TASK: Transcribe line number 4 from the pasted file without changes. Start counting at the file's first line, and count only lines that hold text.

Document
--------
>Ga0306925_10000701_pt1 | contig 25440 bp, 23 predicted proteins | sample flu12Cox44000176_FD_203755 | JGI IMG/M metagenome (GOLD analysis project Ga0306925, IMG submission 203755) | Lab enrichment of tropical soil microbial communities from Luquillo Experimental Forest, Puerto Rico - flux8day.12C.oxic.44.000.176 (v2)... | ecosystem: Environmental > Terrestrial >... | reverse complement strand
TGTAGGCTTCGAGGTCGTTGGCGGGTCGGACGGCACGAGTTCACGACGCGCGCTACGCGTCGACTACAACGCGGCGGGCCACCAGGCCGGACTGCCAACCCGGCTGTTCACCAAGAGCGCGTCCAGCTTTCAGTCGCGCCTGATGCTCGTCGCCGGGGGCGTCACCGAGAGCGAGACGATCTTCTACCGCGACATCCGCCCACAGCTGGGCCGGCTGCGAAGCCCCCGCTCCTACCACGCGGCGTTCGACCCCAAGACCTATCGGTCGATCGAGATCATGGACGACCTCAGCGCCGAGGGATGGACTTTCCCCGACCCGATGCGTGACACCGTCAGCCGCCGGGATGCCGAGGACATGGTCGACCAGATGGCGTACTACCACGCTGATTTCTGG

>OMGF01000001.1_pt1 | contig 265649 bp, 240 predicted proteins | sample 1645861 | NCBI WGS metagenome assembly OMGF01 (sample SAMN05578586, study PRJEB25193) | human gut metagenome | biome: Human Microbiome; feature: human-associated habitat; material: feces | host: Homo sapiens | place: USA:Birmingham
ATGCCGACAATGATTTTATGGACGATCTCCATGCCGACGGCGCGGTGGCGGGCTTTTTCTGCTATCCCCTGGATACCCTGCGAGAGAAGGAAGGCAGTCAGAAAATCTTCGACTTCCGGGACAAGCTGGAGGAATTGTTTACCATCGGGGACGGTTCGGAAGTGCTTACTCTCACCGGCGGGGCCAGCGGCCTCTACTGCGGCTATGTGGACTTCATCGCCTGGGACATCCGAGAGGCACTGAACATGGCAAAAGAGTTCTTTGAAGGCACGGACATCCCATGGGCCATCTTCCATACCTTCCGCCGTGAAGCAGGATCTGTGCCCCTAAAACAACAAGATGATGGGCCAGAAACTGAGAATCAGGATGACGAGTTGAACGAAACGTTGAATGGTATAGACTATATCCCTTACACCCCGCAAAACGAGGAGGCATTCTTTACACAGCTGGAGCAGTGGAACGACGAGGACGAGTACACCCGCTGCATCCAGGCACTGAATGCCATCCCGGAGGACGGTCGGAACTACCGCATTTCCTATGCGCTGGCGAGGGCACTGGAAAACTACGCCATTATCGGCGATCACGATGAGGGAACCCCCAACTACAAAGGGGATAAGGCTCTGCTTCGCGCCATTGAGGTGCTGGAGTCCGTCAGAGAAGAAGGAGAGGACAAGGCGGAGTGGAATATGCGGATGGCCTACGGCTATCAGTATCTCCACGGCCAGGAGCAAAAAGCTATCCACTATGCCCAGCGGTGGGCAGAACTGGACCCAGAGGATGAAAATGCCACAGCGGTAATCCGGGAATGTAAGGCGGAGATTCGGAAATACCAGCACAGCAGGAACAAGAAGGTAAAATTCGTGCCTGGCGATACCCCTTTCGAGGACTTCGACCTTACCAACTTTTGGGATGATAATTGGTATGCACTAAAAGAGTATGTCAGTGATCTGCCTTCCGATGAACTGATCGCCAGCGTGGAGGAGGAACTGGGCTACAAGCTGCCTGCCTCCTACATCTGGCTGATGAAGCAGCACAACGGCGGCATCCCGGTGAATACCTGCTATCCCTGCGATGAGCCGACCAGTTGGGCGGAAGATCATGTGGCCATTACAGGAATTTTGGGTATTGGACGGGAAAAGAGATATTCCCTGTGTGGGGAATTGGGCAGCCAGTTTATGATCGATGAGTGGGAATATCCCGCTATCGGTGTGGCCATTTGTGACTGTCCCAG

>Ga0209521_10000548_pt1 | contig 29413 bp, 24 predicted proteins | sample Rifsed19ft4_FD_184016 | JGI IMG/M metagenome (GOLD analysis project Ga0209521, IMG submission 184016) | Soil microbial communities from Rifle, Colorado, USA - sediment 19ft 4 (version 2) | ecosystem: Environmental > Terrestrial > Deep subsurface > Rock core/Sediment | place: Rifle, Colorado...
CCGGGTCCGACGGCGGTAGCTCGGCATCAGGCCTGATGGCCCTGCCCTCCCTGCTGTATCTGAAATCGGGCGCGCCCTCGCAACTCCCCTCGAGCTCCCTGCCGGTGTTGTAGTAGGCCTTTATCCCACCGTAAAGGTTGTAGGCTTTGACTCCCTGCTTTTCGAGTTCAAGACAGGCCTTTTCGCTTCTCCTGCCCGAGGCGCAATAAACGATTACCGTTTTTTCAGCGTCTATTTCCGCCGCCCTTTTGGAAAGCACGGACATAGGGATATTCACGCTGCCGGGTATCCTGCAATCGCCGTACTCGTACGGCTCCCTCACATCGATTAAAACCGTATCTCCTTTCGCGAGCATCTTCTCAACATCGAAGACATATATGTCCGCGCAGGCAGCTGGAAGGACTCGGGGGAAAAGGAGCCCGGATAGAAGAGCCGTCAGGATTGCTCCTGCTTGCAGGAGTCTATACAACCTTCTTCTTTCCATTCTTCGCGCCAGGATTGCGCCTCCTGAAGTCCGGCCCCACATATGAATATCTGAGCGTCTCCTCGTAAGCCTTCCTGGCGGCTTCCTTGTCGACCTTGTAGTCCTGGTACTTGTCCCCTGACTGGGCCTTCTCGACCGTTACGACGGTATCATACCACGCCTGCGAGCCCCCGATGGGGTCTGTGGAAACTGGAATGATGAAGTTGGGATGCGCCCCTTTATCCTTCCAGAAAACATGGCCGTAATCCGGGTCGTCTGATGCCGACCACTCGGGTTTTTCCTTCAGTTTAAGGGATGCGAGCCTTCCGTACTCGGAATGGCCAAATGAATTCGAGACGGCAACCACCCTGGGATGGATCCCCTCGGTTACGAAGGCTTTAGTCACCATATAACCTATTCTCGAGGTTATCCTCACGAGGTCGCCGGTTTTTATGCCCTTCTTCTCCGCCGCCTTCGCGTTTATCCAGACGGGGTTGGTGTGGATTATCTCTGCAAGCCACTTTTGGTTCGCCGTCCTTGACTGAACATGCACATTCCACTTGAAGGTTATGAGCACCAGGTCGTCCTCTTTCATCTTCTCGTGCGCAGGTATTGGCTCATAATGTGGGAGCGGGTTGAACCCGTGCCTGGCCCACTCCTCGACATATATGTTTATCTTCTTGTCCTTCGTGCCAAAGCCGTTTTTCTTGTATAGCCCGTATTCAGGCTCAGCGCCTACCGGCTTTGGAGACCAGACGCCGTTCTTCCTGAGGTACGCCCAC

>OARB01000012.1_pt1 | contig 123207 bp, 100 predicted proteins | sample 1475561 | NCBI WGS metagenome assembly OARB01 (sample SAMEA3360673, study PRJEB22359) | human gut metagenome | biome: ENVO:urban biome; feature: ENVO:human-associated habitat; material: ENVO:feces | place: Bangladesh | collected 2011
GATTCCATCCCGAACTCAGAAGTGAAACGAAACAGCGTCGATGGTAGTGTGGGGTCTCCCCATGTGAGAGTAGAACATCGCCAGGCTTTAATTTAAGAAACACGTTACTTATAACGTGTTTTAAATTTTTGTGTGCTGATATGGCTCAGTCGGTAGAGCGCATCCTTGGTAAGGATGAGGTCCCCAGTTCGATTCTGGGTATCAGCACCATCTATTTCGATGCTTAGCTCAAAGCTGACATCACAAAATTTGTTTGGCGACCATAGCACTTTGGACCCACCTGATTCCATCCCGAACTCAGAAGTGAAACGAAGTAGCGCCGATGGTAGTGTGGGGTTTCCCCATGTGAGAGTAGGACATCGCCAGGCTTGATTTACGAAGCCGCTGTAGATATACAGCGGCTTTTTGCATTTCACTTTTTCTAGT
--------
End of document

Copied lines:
ATGCCGACAATGATTTTATGGACGATCTCCATGCCGACGGCGCGGTGGCGGGCTTTTTCTGCTATCCCCTGGATACCCTGCGAGAGAAGGAAGGCAGTCAGAAAATCTTCGACTTCCGGGACAAGCTGGAGGAATTGTTTACCATCGGGGACGGTTCGGAAGTGCTTACTCTCACCGGCGGGGCCAGCGGCCTCTACTGCGGCTATGTGGACTTCATCGCCTGGGACATCCGAGAGGCACTGAACATGGCAAAAGAGTTCTTTGAAGGCACGGACATCCCATGGGCCATCTTCCATACCTTCCGCCGTGAAGCAGGATCTGTGCCCCTAAAACAACAAGATGATGGGCCAGAAACTGAGAATCAGGATGACGAGTTGAACGAAACGTTGAATGGTATAGACTATATCCCTTACACCCCGCAAAACGAGGAGGCATTCTTTACACAGCTGGAGCAGTGGAACGACGAGGACGAGTACACCCGCTGCATCCAGGCACTGAATGCCATCCCGGAGGACGGTCGGAACTACCGCATTTCCTATGCGCTGGCGAGGGCACTGGAAAACTACGCCATTATCGGCGATCACGATGAGGGAACCCCCAACTACAAAGGGGATAAGGCTCTGCTTCGCGCCATTGAGGTGCTGGAGTCCGTCAGAGAAGAAGGAGAGGACAAGGCGGAGTGGAATATGCGGATGGCCTACGGCTATCAGTATCTCCACGGCCAGGAGCAAAAAGCTATCCACTATGCCCAGCGGTGGGCAGAACTGGACCCAGAGGATGAAAATGCCACAGCGGTAATCCGGGAATGTAAGGCGGAGATTCGGAAATACCAGCACAGCAGGAACAAGAAGGTAAAATTCGTGCCTGGCGATACCCCTTTCGAGGACTTCGACCTTACCAACTTTTGGGATGATAATTGGTATGCACTAAAAGAGTATGTCAGTGATCTGCCTTCCGATGAACTGATCGCCAGCGTGGAGGAGGAACTGGGCTACAAGCTGCCTGCCTCCTACATCTGGCTGATGAAGCAGCACAACGGCGGCATCCCGGTGAATACCTGCTATCCCTGCGATGAGCCGACCAGTTGGGCGGAAGATCATGTGGCCATTACAGGAATTTTGGGTATTGGACGGGAAAAGAGATATTCCCTGTGTGGGGAATTGGGCAGCCAGTTTATGATCGATGAGTGGGAATATCCCGCTATCGGTGTGGCCATTTGTGACTGTCCCAG